That’s moral obligation number one, men and women should seek God. They should worship him, honoring him as the God that he is, praising him with thanksgiving. The very existence of God for who he is demands the worship of God. And that, folks, is why atheists deny him. That is why evolutionists want to make him unnecessary. As we evangelize, we cannot let them get away with that.
Notice also verse 29. Mankind is morally obligated, morally responsible not to worship idols. That’s moral obligation number two. It’s really the flipside of the first one. God demands exclusive worship. Verse 29, “Being then God’s offspring, we ought not,” there again, moral language. “We ought not to think that the divine being is like gold or silver or stone, an image formed by the art and imagination of man.” When Paul says that, all he needs to do, I mean, he’s standing in Athens. It’s filled with idols. An idol on every corner. It’s all around him. The point’s not lost on these Athenian philosophers.
This is familiar language to us, isn’t it? Paul is informing these Gentiles what God had told the Israelites about 1500 years earlier. Earlier than Socrates, earlier than Plate, earlier than Aristotle. This is the same language of Exodus 20:2-5, the Ten Commandments. “I am the Lord your God, who brought you out of the land of Egypt, out of the house of slavery. You shall have no other gods before me. You shall not make for yourself a carved image, or any likeness of anything that is in heaven above, or that’s in the earth beneath, or that is in the water under the earth. You shall not bow down to them or serve them, for I the Lord your God am a jealous God.”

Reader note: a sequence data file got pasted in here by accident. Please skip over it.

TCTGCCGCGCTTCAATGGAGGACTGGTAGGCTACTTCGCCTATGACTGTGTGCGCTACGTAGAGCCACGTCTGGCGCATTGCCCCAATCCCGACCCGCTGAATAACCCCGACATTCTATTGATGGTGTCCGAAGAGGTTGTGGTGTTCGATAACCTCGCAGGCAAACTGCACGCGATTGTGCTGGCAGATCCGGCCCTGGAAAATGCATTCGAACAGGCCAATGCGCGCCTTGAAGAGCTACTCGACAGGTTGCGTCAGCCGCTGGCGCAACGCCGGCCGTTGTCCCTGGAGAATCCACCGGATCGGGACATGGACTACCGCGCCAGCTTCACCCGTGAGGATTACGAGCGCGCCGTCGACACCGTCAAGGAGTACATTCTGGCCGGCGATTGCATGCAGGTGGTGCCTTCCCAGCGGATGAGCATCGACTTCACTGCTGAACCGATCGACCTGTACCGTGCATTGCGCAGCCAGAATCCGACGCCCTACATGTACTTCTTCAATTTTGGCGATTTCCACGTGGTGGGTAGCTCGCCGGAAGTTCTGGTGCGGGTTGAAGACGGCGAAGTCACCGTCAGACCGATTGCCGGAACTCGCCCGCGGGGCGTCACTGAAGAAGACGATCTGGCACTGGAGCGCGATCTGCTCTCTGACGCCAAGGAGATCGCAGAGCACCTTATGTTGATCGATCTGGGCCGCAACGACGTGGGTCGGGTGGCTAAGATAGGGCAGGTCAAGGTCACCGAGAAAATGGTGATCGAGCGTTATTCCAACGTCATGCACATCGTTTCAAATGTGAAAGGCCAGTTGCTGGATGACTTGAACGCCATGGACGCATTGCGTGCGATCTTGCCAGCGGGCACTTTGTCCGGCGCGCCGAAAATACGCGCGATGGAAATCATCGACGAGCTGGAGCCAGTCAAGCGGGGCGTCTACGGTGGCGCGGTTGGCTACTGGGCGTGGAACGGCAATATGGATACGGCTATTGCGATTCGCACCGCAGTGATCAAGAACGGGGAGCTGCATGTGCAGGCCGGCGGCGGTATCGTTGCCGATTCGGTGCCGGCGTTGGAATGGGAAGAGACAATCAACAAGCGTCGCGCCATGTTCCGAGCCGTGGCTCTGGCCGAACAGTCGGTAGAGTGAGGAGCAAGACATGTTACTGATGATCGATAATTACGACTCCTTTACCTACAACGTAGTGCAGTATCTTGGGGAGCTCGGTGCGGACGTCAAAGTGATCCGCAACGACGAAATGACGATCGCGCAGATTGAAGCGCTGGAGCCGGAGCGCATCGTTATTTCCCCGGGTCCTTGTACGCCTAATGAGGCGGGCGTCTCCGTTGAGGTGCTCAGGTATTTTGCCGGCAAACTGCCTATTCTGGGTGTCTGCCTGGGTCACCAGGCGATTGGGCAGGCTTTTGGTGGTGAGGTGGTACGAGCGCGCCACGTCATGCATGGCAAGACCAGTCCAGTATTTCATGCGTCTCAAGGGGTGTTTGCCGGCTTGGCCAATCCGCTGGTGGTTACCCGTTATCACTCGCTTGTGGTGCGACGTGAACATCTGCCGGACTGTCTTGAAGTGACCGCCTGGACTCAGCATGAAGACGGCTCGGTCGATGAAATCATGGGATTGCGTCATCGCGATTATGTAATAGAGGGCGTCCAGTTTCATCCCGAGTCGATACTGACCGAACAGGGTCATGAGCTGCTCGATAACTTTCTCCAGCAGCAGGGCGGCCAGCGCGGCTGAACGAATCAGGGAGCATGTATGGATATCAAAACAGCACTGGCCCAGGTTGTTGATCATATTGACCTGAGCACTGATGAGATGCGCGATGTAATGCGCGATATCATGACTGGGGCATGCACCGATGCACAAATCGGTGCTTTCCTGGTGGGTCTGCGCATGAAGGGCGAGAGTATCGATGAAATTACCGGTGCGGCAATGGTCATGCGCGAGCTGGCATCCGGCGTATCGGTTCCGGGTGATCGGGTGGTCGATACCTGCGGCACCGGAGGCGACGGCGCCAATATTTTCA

There’s not, there’s not one standard for Israel and another standard for the Gentile nations. It’s the same standard, the same moral obligations for all mankind. These truths may have been clearer for Israel than for the Gentiles. That was the blessing of being God’s chosen nation. Paul said, Romans 9:4, “They are the Israelites, to them belong the adoption, the glory, the covenants, the giving of the law, the worship, the promises.” Folks, that was no small blessing. It was huge. Their minds clicked into gear into place because they understood the God who made them. But the standard has always been the same for all. Idolatry in any form to any degree denies God the right to exclusive worship from his creatures. It’s not only our moral responsibility to worship God, but to worship him exclusively, to worship him only.
All idolatry is disallowed by verse 29, not just the pagan variety of the First Century, but also the seemingly sophisticated modern gods of today, right? Progress, development, science, global commerce, political power, military might. Anything that we might honor or admire or trust in, anything that rivals God, that is the heart of idolatry. I don’t care if it’s a democratic form of idolatry or a republican form of idolatry. I don’t care if you’re on the left side of the aisle or the right. You’re all listening to the same talk radio, just different perspectives. And listen, it’s idolatry, if you’re trusting in that, if you’re hoping in that more than God. If an election can ruin your peace, you might be committing idolatry.